Maple was right. There really was a lot of smoking and singing and drinking. We chanted prayers to the sea and sonnets to the stars. We offered Native American blessings to the Earth, and Celtic blessings to the sky. We harnessed the passions of the ancestors with the promises of generations yet to brave this new world. And we got really, really smashed.
OK. I knew the point of the exercise. We were going to let the fire burn down to glowing, blistering coals. Then — already barefoot, of course — we were going to walk across the firepit. When we did, some Cosmic Miracle was going to intervene, slipping between our bare foot-flesh and the glowering cinders in such a way that our feet would not burst into agonizing flames and cause us to fall headlong into the carnivorous firepit, searing and scarring our bodies and our souls with such wrenching intensity that we choose to spend the rest of our days playing the organ in the basement of some Gothic cineplex.
By the time the fire was ready, I was not. I could feel the heat from the erupting embers against my face. It was too hot to approach comfortably — my eyebrows were curling, and the moisture on my lips evaporated if I faced the flames — so I was astonished, floored, dumbfounded when I saw the first fool plant his big Hobbit feet on the coals. He was a chunky giant of a guy, thick-boned and red-bearded, and he walked across the searing firepit like maybe he had left his lunch on his kitchen table and was shuffling home to fetch it. His expression was peaceful; too sweaty to be angelic, but too centered to be demonic. He was simply walking, like most people do to get from the bedroom to the bathroom. Except that under his feet were coals hot enough to turn sirloin into shoe leather. He didn’t seem to care. It didn’t seem to matter either way that he was pressing the soles of his feet against burger-frying, tater-baking campfire coals, with easily three hundred pounds of Overweight American grinding his flesh against the cindered lava the same way Cruella DeVil would stub out a cigarette. For him, it was just another walk in the spark.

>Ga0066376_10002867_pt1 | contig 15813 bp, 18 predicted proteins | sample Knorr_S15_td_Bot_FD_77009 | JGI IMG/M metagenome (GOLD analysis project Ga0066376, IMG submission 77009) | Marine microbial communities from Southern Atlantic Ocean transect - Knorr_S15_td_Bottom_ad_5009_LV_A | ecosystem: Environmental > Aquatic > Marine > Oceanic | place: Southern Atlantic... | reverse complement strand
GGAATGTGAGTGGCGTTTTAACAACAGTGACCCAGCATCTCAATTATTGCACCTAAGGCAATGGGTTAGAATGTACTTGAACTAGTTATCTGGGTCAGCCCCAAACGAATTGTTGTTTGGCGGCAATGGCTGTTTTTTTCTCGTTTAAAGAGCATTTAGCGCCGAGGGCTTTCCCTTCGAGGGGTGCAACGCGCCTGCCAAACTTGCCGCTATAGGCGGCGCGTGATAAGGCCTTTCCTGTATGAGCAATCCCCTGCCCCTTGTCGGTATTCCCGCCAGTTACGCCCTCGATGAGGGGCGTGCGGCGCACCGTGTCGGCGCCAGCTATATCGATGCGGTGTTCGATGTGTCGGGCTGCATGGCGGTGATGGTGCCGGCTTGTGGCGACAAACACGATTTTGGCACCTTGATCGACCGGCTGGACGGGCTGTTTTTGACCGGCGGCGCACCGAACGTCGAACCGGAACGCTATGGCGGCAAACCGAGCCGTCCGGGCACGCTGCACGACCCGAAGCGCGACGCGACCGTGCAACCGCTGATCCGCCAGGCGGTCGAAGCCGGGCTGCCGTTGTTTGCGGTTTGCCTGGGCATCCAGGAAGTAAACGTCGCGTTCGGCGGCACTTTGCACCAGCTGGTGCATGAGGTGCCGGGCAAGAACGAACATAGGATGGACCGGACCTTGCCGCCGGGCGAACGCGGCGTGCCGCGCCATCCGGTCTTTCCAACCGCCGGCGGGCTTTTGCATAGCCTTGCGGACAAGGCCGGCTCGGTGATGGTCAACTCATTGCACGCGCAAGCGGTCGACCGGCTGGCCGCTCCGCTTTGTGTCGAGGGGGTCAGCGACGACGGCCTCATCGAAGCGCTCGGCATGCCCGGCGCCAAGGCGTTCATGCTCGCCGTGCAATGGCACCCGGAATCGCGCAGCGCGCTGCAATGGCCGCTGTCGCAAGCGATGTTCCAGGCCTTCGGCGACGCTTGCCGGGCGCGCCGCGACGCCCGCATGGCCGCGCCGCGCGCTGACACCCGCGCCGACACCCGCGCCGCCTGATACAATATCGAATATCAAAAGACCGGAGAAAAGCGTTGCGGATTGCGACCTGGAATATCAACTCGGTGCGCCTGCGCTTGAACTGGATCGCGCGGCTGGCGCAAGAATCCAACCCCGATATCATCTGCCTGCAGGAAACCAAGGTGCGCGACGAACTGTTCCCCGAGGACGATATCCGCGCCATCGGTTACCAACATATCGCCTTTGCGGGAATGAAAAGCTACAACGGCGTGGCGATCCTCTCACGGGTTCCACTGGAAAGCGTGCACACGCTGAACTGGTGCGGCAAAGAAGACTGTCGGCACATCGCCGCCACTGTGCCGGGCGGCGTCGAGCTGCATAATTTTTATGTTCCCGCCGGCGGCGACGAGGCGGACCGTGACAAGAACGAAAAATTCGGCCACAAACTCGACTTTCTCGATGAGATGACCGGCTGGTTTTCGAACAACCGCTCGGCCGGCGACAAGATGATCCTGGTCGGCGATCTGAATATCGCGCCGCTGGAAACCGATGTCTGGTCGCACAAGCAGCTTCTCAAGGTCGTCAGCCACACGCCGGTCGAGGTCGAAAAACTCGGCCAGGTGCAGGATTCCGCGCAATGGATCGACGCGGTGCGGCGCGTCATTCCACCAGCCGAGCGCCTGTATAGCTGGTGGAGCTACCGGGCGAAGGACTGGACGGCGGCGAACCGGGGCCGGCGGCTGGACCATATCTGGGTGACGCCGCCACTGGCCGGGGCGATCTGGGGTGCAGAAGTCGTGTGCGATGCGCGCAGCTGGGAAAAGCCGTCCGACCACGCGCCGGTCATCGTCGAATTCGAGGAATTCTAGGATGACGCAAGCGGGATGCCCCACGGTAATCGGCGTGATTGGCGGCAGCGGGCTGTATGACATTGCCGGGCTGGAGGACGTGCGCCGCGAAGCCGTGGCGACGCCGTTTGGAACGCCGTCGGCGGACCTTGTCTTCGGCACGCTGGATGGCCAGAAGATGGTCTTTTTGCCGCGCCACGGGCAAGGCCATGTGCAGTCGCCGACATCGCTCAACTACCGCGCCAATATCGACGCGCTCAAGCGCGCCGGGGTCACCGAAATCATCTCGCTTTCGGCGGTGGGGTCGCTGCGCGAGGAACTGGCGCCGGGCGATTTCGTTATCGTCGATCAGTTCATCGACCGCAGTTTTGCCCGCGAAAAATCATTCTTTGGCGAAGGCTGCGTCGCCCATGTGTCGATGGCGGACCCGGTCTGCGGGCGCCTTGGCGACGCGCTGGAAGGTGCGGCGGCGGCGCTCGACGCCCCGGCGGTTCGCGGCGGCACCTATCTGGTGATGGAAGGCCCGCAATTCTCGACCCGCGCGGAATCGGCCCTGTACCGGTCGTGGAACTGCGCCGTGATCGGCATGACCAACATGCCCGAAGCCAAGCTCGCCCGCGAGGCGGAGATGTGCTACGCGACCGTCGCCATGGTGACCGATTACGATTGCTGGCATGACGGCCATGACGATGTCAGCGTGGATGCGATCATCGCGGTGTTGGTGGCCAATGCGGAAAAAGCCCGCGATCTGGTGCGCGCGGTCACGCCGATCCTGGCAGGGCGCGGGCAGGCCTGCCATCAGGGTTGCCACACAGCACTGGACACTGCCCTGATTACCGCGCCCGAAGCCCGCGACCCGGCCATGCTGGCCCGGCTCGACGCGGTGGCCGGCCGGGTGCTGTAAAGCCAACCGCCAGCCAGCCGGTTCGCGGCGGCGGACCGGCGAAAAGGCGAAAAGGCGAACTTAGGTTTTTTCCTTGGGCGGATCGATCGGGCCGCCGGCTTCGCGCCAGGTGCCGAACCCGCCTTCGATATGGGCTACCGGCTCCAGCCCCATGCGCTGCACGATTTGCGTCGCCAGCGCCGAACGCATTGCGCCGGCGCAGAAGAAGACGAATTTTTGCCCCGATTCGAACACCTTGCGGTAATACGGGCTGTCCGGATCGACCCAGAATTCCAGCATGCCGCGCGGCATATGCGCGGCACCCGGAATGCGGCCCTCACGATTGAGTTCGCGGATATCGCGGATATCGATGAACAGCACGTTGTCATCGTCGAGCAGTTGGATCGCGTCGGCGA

Back when we were gearing up for the Stroll Through Hell, Maple told us all to listen carefully to our Inner Voice. She said — rightly, I think — that our heads are filled with a bunch of voices, and most of them belong to someone else. We hear Mom, and Dad, and Aunt Gertrude. We hear sisters and brothers and other fiends. We hear lovers and devotees and worshippers and groupies. We hear cynics and critics and caustic strangers. We hear the voices of beautiful people who passed through our lives for just a flitting instant, and we hear the voices of clueless people who never seem to go away. But in the hurricane of opinions, suggestions, admonitions, revulsions, warnings, helpings, supportive comments, slanderous comments, silly comments, and insidious comments crashing through your mind at any given moment, only one voice is your own. Only one voice in my head is mine. The trick is to find it, and kindly ask the others for one brief moment to shut the hell up.